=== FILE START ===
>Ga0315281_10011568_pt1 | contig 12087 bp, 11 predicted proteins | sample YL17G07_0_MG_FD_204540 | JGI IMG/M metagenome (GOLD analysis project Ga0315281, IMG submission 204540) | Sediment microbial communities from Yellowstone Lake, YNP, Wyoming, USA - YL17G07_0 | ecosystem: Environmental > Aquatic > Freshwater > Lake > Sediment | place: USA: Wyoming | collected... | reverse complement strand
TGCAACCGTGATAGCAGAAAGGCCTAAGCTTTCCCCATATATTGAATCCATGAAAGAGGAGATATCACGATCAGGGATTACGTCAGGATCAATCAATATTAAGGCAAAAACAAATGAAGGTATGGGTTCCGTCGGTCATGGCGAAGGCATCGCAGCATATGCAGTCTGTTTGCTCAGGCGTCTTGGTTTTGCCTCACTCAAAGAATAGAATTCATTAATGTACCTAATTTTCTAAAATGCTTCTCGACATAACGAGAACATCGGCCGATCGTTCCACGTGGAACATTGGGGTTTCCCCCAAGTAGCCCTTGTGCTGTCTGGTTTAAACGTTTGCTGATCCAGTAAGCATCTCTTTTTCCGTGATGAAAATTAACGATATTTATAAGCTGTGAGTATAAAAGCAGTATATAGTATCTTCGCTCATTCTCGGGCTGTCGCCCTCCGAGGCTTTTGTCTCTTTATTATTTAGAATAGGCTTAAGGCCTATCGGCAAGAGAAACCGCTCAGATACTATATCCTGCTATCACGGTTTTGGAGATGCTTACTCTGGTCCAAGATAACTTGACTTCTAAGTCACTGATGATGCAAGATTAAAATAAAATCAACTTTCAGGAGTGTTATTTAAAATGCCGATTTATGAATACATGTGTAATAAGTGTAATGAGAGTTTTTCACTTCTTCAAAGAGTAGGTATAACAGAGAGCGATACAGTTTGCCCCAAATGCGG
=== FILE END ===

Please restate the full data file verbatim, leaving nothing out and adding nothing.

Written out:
>Ga0315281_10011568_pt1 | contig 12087 bp, 11 predicted proteins | sample YL17G07_0_MG_FD_204540 | JGI IMG/M metagenome (GOLD analysis project Ga0315281, IMG submission 204540) | Sediment microbial communities from Yellowstone Lake, YNP, Wyoming, USA - YL17G07_0 | ecosystem: Environmental > Aquatic > Freshwater > Lake > Sediment | place: USA: Wyoming | collected... | reverse complement strand
TGCAACCGTGATAGCAGAAAGGCCTAAGCTTTCCCCATATATTGAATCCATGAAAGAGGAGATATCACGATCAGGGATTACGTCAGGATCAATCAATATTAAGGCAAAAACAAATGAAGGTATGGGTTCCGTCGGTCATGGCGAAGGCATCGCAGCATATGCAGTCTGTTTGCTCAGGCGTCTTGGTTTTGCCTCACTCAAAGAATAGAATTCATTAATGTACCTAATTTTCTAAAATGCTTCTCGACATAACGAGAACATCGGCCGATCGTTCCACGTGGAACATTGGGGTTTCCCCCAAGTAGCCCTTGTGCTGTCTGGTTTAAACGTTTGCTGATCCAGTAAGCATCTCTTTTTCCGTGATGAAAATTAACGATATTTATAAGCTGTGAGTATAAAAGCAGTATATAGTATCTTCGCTCATTCTCGGGCTGTCGCCCTCCGAGGCTTTTGTCTCTTTATTATTTAGAATAGGCTTAAGGCCTATCGGCAAGAGAAACCGCTCAGATACTATATCCTGCTATCACGGTTTTGGAGATGCTTACTCTGGTCCAAGATAACTTGACTTCTAAGTCACTGATGATGCAAGATTAAAATAAAATCAACTTTCAGGAGTGTTATTTAAAATGCCGATTTATGAATACATGTGTAATAAGTGTAATGAGAGTTTTTCACTTCTTCAAAGAGTAGGTATAACAGAGAGCGATACAGTTTGCCCCAAATGCGG